• Roger Witherspoon

Preparing for an Evacuation

By Roger Witherspoon


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The Journal News (Westchester County, NY)

September 22, 2002 Sunday


Drill will test response to an incident at Indian Point, but some scoff at effectiveness


The Journal News


BUCHANAN - On Tuesday morning, the instruments in a control room at Indian Point

2 will show something very, very wrong. Then, things will only get worse.

Before the day is half over, the nuclear power plant's operators will lose control of

more than 400,000 gallons of coolant. The reactor core will turn into a nuclear,

molten slag, which will melt through the reactor's steel liner and drop into the pool of

coolant water on the huge containment building's floor.



The force of the resulting steam explosion will burst through the building,

threatening people in four counties with wind-borne radioactive contamination.

At that point, the emergency response teams of Westchester, Rockland, Putnam and

Orange counties and the State Emergency Management Office will begin trying to

protect as many residents as possible. They will have to evacuate everyone who may

be in the path of the radiation cloud, control all traffic in the region, set up

emergency evacuation centers, safely remove children from schools and shut-ins

from hospitals and nursing homes, and treat contamination victims in special hospital

facilities and emergency centers.


The emergency will not be real, but the stakes will be high.


County, state and Indian Point officials will attempt to prove to federal regulators

that the more than 300,000 residents within 10 miles of the nuclear plants could be

safely protected or evacuated in the event of a real radiation emergency. Federal

regulators will also try to assure the public that the exercise - a biannual drill of the

counties' emergency evacuation plans - is a valid measure of the level of protection

the public can expect.


"The purpose is to show that, should there be a real emergency, we can protect the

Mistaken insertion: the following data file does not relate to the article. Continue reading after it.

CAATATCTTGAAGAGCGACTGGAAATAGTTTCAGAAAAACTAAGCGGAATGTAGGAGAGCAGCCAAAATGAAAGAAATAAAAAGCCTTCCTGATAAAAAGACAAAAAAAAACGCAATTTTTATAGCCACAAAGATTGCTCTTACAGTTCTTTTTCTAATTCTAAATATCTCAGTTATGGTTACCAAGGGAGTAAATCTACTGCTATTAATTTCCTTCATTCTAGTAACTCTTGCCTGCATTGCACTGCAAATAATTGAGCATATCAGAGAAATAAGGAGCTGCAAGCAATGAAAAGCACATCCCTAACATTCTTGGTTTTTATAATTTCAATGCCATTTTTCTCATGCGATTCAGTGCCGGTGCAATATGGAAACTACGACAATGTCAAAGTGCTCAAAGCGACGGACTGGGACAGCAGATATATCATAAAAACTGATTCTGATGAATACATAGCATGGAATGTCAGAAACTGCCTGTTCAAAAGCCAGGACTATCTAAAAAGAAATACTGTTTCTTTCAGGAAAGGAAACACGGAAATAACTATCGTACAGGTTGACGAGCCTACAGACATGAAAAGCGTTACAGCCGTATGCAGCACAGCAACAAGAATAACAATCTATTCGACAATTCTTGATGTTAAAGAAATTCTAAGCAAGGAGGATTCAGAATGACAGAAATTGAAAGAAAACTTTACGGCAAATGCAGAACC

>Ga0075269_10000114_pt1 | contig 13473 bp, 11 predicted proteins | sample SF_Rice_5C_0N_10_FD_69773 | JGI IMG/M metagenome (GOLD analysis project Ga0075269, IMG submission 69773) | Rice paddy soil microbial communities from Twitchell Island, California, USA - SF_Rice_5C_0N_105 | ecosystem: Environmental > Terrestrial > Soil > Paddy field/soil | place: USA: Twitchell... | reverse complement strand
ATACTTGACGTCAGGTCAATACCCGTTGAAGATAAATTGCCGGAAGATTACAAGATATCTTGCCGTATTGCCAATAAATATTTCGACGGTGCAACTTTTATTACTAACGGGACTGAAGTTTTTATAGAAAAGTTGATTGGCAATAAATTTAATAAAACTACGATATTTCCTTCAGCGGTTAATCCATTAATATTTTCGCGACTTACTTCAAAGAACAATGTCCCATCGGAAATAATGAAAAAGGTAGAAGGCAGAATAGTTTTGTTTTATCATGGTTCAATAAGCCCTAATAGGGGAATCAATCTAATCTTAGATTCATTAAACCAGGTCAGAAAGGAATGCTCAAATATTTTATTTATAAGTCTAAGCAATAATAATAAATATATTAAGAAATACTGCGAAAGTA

public health and safety," said Susan Tolchin, chief adviser to Westchester County

Executive Andrew Spano. "Which we can do."


The drill, which uses a relatively small number of people to simulate the interactions

of thousands from scores of organizations, has come under increasing criticism since

the Sept. 11 terrorist attacks on the World Trade Center. It has been looked at as an

ineffective tool to test how well emergency workers and law enforcement officials

could safely evacuate thousands of frightened people.


Of late, critics have cited the official analysis of the response to the Trade Center

disaster by New York City firefighters and police as an example of the Indian Point

drill's deficiencies. The study found that many of these first responders died

needlessly because of a lack of individual training and coordination between

agencies.


"Our analysis of the police and fire response recommends full training and drills and

simulations for all personnel, not just representatives or officers," said Andrew

Giangola, spokesman for McKinsey and Co., the consulting firm that analyzed New

York City's response on Sept. 11. "This is to ensure that procedures are known and

followed by all of those who will be responding to a catastrophe. The city faces a new

reality, new levels of threats that necessitate new levels of training done more

realistically."


The regional emergency response plans for Indian Point have not significantly

changed in recent years, and do not take into account the kind of terrorist attack

that felled the Twin Towers, or an attack on the pool of spent fuel elsewhere on the

plant's property.


Tuesday's drill will focus on the response to a particular area that would be

contaminated based on prevailing winds, which will be selected by testers the day of

the exercise. Westchester will need to show that it can evacuate residents within a